In a ruling that affirms the duties of conservators of minors, the Georgia Supreme Court determined that once a minor conservator has been appointed, the minor conservator has the exclusive power to direct already on-going litigation filed on behalf of the minor child.
In the case of HALL et al. v. DAVIS LAWN CARE SERVICE, INC., et al., a grandmother filed a wrongful death lawsuit in Thomas County Superior Court on behalf of her grandchildren after their mother died. In the meantime, Mitchell County Probate Court appointed the County Conservator (also called the “minor conservator” to act on behalf of the minors.
The newly-appointed County Conservator filed multiple motions and attended several hearings to obtain control of and direct the Thomas County litigation. Ultimately, the Thomas County Superior Court removed the County Conservator from the case saying that the County Conservator had forfeited his right to represent the minors, and the Georgia Court of Appeals agreed. Under these rulings, the grandmother continued to have the ability to control the litigation.
Fortunately, the Georgia Supreme Court overturned these rulings so that the County Conservator would be able to fully manage the minors’ litigation. In its opinion, the Georgia Supreme Court recognized that the minor conservator has the “exclusive” power to litigate for the minor as appropriate for the support, care, education, health or welfare for the minor. Further, the exclusive power to litigate on a minor’s behalf begins at the appointment of the minor conservator; no other action is needed for the conservator to exercise this power. Thus, in this matter, the County Conservator did not need to file motions or take other actions to control the wrongful-death litigation. He obtained the power to control the litigation from the moment he received his appointment as a matter of law.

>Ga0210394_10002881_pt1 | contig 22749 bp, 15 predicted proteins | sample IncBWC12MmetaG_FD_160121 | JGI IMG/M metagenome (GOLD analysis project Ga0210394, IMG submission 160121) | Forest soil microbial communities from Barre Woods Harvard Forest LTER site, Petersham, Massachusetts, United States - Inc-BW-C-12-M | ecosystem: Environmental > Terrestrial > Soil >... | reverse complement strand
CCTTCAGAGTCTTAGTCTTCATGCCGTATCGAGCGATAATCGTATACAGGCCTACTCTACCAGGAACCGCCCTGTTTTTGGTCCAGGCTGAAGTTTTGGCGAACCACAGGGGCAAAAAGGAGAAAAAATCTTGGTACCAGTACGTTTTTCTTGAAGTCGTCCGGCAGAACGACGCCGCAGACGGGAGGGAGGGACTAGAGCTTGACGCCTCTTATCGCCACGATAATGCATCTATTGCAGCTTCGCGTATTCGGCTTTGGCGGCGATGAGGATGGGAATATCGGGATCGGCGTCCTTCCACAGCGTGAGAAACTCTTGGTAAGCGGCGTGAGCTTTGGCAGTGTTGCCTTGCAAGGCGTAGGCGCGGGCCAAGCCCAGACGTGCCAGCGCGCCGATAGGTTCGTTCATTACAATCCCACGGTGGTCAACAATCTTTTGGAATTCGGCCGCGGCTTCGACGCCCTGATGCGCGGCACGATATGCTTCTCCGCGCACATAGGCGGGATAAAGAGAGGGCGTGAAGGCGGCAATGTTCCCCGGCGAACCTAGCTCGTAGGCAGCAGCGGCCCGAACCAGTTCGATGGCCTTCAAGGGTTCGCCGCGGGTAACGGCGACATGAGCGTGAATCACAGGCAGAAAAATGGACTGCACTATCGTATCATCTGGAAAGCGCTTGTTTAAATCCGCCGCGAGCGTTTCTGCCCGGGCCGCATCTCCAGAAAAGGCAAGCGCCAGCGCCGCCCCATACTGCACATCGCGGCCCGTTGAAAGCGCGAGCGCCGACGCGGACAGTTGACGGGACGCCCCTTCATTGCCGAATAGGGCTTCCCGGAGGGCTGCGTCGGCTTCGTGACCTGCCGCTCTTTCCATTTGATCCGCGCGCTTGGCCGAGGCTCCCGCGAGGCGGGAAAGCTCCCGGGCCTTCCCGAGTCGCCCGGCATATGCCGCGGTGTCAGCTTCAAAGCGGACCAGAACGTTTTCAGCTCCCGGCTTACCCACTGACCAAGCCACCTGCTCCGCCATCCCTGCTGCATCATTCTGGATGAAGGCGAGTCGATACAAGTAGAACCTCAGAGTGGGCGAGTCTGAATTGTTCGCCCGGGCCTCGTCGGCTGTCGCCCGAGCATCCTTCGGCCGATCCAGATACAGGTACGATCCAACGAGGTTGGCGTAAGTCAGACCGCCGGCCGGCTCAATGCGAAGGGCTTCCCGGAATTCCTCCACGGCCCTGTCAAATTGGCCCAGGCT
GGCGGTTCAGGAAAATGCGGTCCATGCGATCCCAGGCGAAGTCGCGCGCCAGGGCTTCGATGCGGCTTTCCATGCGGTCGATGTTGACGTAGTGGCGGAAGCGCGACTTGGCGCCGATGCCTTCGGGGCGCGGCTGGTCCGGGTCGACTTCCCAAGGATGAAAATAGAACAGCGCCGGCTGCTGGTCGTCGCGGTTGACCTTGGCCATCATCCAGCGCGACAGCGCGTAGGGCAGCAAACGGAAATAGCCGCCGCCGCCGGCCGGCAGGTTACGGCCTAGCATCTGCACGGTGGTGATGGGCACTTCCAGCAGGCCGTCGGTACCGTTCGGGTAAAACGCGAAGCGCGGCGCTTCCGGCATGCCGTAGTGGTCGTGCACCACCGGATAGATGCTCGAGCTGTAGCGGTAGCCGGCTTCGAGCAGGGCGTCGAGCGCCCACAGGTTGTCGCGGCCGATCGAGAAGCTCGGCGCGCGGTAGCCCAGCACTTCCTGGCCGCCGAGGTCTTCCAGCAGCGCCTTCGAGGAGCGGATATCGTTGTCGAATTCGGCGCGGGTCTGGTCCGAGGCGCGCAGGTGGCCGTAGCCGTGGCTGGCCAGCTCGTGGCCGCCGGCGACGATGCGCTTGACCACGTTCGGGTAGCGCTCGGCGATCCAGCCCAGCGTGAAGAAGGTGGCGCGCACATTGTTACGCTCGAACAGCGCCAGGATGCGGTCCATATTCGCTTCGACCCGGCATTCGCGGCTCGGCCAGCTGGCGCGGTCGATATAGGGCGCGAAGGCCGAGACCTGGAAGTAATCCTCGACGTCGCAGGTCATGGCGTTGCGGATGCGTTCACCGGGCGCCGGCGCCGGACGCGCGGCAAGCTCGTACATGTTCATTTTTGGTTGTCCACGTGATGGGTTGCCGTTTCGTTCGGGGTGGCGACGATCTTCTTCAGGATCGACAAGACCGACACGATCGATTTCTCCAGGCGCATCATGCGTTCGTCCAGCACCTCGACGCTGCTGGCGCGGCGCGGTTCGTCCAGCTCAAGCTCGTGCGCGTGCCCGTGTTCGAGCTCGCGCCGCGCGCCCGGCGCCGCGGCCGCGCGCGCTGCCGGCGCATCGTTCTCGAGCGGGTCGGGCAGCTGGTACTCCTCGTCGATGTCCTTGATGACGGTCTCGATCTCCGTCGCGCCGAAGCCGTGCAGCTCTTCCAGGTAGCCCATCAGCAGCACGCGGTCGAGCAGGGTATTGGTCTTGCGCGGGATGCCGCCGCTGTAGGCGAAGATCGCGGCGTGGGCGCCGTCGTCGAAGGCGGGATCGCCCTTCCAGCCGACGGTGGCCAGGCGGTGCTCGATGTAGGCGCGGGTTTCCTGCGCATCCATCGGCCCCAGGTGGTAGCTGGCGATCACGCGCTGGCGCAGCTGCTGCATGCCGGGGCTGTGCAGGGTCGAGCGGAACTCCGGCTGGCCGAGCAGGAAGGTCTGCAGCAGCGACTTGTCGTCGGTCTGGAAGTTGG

We work with many families that have the best interest of minor relatives at heart, but unfortunately, there are many relatives that seek to use their position of influence for personal gain. We applaud this ruling because it reaffirms the trust the court places with the conservator to make the best decisions for the minor, who are not of the age to make these difficult decisions for themselves.
If you have questions about the legal obligations of a conservator, contact Weinberg Elder Law, LLC at 404-969-5648 for a consultation.